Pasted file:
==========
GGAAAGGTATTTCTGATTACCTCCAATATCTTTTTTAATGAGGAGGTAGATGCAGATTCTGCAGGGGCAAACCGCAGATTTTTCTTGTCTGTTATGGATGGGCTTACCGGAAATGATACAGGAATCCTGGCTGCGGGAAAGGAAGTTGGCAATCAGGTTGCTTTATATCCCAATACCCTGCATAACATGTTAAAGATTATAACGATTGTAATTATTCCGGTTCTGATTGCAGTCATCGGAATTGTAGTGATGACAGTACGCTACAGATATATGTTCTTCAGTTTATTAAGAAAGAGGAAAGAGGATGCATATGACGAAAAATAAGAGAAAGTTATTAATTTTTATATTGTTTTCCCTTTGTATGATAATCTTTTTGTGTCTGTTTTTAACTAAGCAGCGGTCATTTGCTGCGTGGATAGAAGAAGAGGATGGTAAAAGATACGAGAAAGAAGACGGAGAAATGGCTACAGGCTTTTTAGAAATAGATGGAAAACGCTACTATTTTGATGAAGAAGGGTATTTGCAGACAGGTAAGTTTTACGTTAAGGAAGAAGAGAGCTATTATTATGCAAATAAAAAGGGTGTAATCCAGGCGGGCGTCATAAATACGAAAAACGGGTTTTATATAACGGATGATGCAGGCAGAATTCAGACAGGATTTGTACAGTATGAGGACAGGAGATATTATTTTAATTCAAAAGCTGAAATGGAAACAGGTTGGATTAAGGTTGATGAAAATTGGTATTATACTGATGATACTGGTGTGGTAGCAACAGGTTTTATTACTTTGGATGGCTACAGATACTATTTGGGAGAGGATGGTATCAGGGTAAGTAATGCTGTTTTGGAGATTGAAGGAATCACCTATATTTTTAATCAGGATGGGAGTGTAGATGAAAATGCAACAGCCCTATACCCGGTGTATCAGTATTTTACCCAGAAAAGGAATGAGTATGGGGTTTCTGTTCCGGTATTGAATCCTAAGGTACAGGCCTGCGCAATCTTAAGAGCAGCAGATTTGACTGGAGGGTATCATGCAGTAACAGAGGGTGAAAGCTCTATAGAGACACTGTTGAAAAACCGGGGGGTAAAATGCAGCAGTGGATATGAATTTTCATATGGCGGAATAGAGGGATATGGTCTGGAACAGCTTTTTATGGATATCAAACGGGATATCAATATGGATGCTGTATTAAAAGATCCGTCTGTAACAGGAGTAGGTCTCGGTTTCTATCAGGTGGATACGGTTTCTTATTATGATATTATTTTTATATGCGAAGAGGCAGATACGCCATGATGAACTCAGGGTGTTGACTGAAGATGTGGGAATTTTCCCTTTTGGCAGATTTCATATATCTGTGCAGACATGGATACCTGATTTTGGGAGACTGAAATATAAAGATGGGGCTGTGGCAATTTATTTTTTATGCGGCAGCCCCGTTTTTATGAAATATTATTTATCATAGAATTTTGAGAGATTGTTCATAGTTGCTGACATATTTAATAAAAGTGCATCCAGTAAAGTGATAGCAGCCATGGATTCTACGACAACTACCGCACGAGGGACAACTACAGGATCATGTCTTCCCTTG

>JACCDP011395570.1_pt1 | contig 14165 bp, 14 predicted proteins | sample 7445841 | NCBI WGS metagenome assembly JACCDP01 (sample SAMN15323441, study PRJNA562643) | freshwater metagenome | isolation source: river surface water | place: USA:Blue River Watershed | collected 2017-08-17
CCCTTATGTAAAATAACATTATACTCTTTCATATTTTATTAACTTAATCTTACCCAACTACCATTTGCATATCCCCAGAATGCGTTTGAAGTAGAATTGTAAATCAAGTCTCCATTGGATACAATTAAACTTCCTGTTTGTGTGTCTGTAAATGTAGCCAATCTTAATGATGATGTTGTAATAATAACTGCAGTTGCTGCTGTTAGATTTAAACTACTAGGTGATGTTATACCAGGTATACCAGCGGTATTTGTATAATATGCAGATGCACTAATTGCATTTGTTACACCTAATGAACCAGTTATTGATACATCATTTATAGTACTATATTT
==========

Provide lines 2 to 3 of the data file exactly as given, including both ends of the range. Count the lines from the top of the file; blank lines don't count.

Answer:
>JACCDP011395570.1_pt1 | contig 14165 bp, 14 predicted proteins | sample 7445841 | NCBI WGS metagenome assembly JACCDP01 (sample SAMN15323441, study PRJNA562643) | freshwater metagenome | isolation source: river surface water | place: USA:Blue River Watershed | collected 2017-08-17
CCCTTATGTAAAATAACATTATACTCTTTCATATTTTATTAACTTAATCTTACCCAACTACCATTTGCATATCCCCAGAATGCGTTTGAAGTAGAATTGTAAATCAAGTCTCCATTGGATACAATTAAACTTCCTGTTTGTGTGTCTGTAAATGTAGCCAATCTTAATGATGATGTTGTAATAATAACTGCAGTTGCTGCTGTTAGATTTAAACTACTAGGTGATGTTATACCAGGTATACCAGCGGTATTTGTATAATATGCAGATGCACTAATTGCATTTGTTACACCTAATGAACCAGTTATTGATACATCATTTATAGTACTATATTT